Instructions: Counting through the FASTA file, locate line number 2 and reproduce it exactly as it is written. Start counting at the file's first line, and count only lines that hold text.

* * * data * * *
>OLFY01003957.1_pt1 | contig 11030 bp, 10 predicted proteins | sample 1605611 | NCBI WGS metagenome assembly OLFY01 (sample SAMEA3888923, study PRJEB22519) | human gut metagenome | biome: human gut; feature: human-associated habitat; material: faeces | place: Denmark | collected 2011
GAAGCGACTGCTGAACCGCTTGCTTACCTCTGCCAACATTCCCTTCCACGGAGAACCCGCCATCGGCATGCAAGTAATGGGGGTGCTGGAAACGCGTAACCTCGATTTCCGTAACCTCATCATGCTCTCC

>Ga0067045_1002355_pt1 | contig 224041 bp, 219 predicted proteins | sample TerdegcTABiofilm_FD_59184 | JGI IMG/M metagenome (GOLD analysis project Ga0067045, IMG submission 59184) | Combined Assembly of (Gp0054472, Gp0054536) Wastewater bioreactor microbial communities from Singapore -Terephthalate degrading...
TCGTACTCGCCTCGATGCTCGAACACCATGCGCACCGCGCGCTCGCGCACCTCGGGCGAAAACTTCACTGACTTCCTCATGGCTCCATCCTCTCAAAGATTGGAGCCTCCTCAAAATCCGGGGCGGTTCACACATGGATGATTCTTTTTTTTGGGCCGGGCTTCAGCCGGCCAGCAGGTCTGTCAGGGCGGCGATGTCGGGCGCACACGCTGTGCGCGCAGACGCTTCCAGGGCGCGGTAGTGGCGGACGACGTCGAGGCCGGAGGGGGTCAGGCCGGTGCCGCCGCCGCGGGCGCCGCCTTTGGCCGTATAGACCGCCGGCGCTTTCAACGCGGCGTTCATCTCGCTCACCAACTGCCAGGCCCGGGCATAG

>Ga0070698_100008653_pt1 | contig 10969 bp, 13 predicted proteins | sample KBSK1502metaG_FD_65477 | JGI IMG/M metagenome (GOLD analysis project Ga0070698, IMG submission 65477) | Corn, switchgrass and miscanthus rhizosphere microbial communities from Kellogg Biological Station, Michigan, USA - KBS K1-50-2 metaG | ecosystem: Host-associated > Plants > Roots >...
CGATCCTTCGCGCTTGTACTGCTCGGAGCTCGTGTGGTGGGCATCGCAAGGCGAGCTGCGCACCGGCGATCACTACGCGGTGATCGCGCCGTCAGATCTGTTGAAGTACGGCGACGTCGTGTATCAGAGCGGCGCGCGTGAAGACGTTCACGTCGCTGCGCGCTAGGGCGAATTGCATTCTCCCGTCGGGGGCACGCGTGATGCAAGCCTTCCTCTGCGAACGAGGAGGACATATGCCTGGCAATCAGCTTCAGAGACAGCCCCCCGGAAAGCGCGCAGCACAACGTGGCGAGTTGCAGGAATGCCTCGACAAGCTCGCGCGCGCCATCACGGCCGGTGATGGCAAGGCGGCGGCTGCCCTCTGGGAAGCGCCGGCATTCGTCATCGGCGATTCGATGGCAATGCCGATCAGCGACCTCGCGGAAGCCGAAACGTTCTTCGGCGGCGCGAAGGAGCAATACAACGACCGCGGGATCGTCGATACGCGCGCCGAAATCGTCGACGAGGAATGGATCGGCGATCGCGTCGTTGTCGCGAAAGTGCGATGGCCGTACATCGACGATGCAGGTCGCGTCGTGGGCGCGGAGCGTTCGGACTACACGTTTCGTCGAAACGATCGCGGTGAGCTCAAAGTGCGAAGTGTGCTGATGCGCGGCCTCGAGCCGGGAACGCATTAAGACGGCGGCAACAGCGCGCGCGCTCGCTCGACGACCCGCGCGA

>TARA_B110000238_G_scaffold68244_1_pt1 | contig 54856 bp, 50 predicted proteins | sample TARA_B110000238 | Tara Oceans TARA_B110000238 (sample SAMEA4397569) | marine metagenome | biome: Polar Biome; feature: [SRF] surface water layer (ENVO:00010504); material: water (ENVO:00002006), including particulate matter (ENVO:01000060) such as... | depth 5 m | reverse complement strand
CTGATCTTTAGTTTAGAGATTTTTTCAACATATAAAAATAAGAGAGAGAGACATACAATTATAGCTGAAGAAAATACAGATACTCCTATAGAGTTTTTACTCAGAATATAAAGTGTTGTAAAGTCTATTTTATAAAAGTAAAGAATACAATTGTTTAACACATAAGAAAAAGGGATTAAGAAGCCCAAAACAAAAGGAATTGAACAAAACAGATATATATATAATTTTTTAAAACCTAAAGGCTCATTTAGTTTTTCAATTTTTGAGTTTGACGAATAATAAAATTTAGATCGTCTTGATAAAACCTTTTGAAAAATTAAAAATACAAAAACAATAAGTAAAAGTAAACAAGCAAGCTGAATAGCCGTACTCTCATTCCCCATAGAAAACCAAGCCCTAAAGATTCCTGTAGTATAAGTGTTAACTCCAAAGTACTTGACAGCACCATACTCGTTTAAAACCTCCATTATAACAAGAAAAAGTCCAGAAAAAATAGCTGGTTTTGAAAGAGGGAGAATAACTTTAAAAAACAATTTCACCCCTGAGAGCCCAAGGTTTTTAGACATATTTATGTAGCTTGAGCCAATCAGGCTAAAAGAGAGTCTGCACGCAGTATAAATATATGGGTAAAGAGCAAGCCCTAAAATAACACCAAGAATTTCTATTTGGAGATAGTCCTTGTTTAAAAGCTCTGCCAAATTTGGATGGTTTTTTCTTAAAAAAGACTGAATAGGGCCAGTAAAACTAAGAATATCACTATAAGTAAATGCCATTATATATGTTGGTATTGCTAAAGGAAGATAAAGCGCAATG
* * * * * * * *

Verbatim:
GAAGCGACTGCTGAACCGCTTGCTTACCTCTGCCAACATTCCCTTCCACGGAGAACCCGCCATCGGCATGCAAGTAATGGGGGTGCTGGAAACGCGTAACCTCGATTTCCGTAACCTCATCATGCTCTCC